Senate Confirms William Barr As Trump's Attorney General, Despite Democratic Concerns
William Barr was confirmed Thursday as President Trump's attorney general by the Republican-controlled Senate, despite Democrats' concerns that he may limit the scope of special counsel Robert Mueller's investigation into Russian meddling in U.S. elections.
Although it was a near-party-line 54 to 45 vote, Democratic senators Doug Jones of Alabama; Kyrsten Sinema of Arizona; and Joe Manchin of West Virginia broke with their party and joined their Republican colleagues in voting in favor of Barr's nomination. GOP Sen. Rand Paul of Kentucky voted no, citing Barr's record on privacy and surveillance issues.
Barr is scheduled to be sworn-in Thursday afternoon during a White House ceremony. Chief Justice John Roberts will administer the oath of office.
The White House and Republican leadership had urged senators to confirm Barr and allow him to take the helm of the Justice Department, which has been led on a temporary basis by acting attorney general Matthew Whitaker since then-attorney general Jeff Sessions was abruptly ousted in early November.
Barr's nomination had been approved by the Senate Judiciary Committee in aalong party lines last week.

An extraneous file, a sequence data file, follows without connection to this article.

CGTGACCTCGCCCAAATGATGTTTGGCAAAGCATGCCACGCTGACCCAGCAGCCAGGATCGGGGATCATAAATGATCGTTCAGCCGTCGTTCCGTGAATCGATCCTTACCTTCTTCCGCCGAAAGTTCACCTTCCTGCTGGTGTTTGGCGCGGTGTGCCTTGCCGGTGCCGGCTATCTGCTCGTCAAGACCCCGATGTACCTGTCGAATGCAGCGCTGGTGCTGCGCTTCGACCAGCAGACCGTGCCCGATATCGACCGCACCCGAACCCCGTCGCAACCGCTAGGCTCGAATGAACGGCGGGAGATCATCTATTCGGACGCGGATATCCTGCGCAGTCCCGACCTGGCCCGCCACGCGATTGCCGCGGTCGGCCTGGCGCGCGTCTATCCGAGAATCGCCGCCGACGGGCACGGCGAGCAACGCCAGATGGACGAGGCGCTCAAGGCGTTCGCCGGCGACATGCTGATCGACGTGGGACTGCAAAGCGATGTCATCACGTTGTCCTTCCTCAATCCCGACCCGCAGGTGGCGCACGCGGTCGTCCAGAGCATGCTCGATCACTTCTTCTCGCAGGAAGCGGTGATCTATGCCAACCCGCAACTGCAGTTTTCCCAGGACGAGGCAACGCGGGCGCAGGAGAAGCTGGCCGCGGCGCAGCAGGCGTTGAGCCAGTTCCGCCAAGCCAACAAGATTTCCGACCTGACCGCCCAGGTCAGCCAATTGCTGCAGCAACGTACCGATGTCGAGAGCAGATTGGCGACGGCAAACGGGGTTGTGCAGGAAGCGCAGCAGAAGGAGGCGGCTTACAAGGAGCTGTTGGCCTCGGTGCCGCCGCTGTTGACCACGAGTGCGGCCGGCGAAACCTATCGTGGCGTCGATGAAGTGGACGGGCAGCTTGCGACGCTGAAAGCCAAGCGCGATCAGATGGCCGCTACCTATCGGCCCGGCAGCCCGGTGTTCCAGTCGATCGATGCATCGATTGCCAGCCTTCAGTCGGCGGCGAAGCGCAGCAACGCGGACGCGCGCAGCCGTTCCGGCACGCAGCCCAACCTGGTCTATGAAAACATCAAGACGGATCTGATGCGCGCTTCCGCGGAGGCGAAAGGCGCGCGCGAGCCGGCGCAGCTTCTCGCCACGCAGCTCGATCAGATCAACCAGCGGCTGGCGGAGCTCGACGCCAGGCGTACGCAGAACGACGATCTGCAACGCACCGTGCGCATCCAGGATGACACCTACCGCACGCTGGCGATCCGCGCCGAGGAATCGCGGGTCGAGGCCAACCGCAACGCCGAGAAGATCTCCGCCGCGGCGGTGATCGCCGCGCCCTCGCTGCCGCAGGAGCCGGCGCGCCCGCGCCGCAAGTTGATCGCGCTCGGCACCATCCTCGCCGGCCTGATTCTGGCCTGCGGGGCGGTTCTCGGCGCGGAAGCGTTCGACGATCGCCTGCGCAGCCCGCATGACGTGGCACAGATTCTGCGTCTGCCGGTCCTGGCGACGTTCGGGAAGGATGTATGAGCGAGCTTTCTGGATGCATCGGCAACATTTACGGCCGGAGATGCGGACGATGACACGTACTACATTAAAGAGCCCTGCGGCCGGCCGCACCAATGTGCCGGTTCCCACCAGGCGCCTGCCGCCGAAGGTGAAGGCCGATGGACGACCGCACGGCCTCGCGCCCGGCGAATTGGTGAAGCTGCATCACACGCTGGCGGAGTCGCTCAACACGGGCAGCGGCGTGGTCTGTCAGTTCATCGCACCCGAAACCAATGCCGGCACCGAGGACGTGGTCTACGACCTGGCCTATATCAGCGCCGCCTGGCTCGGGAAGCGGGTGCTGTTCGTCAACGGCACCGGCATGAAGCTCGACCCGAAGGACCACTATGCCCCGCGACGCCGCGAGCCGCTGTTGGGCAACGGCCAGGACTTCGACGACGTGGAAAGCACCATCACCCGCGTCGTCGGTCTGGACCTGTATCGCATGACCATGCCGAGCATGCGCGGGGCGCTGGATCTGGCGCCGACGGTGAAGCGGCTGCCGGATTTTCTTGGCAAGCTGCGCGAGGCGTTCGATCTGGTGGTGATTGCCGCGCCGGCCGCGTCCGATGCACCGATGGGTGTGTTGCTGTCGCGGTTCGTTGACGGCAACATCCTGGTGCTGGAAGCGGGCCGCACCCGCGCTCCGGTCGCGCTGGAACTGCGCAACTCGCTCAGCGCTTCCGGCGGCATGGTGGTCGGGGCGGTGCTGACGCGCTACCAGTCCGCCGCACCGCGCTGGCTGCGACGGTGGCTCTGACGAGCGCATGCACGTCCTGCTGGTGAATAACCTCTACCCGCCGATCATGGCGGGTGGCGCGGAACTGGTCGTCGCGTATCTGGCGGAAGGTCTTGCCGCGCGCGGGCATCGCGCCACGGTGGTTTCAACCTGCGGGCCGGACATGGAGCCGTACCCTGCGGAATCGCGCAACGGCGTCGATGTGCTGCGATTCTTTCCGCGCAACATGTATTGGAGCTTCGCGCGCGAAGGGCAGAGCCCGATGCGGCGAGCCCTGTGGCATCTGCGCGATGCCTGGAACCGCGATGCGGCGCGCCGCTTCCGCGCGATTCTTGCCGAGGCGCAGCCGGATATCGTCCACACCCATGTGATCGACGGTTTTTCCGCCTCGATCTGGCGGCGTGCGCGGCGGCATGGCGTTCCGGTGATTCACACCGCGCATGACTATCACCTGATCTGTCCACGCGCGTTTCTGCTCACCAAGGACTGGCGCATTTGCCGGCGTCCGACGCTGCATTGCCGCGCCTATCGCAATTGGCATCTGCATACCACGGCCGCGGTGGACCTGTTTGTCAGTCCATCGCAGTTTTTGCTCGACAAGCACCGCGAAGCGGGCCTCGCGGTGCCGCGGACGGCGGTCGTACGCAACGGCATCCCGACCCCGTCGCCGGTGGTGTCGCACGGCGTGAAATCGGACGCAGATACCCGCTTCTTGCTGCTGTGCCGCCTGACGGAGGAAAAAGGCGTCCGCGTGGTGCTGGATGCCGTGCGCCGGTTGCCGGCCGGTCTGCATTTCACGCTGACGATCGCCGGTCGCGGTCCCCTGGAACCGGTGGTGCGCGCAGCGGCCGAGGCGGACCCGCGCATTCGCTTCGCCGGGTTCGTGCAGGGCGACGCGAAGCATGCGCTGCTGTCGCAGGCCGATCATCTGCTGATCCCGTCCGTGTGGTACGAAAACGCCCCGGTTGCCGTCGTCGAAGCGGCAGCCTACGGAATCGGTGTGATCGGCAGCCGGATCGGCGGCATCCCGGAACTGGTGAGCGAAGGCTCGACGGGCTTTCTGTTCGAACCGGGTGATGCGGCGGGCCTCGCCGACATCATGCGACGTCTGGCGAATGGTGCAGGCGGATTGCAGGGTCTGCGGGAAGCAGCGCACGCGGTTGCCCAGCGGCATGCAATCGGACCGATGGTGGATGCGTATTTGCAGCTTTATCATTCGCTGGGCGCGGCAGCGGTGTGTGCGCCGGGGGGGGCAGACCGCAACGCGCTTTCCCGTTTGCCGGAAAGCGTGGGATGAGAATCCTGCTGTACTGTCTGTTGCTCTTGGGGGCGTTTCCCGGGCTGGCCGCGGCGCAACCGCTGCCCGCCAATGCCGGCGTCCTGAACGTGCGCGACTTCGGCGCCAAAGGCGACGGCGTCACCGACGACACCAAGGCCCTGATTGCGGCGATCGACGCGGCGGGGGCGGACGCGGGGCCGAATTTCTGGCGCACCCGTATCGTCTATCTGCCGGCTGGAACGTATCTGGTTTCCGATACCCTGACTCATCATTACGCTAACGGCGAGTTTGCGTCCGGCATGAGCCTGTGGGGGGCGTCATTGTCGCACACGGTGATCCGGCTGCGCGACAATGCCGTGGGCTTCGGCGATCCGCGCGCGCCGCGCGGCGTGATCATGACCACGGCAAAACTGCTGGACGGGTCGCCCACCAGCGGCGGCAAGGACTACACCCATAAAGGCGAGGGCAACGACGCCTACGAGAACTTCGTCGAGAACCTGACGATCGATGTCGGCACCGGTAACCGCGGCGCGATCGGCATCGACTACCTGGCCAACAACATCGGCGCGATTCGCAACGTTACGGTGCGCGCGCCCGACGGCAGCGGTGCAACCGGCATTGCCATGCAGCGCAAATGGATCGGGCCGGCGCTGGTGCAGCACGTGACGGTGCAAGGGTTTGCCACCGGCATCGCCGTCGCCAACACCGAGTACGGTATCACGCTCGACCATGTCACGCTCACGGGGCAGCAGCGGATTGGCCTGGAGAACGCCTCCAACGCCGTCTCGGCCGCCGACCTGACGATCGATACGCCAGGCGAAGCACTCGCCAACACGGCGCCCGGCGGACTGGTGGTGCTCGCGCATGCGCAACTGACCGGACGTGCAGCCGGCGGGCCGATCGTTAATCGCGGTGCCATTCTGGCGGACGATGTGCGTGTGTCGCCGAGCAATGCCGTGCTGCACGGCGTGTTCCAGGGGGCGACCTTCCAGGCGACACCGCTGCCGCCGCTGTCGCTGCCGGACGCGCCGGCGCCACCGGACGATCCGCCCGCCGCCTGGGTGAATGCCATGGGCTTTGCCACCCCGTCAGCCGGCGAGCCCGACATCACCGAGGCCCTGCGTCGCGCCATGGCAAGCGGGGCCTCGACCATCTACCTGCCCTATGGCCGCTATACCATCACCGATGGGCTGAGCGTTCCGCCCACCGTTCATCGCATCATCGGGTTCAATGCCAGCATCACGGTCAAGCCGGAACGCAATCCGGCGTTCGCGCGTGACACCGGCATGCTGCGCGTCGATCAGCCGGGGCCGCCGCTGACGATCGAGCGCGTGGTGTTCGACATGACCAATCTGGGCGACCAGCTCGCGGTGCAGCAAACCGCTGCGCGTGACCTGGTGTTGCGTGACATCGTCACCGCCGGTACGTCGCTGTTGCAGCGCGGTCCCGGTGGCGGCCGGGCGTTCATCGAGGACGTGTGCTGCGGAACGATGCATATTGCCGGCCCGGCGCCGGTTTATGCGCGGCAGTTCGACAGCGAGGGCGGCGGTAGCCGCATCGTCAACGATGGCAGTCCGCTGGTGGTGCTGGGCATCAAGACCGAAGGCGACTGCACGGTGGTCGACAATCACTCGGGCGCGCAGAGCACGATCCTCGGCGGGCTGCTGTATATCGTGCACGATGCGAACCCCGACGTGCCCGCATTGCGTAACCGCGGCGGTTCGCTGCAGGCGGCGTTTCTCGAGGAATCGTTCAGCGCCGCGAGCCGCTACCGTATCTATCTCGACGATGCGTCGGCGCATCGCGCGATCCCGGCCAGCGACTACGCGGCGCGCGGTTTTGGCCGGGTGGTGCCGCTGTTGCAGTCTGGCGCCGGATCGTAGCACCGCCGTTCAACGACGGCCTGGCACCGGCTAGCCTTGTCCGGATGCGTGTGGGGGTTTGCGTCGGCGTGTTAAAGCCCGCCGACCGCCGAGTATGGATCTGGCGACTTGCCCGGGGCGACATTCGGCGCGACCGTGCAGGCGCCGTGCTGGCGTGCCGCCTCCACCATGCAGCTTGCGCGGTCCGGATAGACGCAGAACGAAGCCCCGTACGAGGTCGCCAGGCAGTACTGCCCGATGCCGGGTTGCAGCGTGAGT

The longtime Republican lawyer will assume oversight of Mueller's far-reaching investigation, which is also probing possible coordination between Trump campaign associates and the Kremlin. Since the president announced Barr's nomination in early December, Democratic lawmakers have raised doubts about Barr's ability to remain neutral while overseeing the probe.
Barr, who led the Justice Department for a little over a year under President George H. W. Bush, wrote a memo to deputy attorney general Rod Rosenstein last year in which he argued the president should not be forced to submit to questioning by the special counsel. In the memo, Barr argued that "Mueller's obstruction theory is fatally misconceived" and based "on a novel and insupportable reading of the law."
During his confirmation hearing in January, he assured senators of his independence and said he would not be bullied by anyone into doing something he believes is wrong if he takes the helm of the Justice Department. Barr, however, did suggest he might not release Mueller's final report to the public, saying that in the event prosecution is declined, the findings may not be made public.
Barr also said he agreed with the longstanding Justice Department opinion that presidents can't be indicted while in office.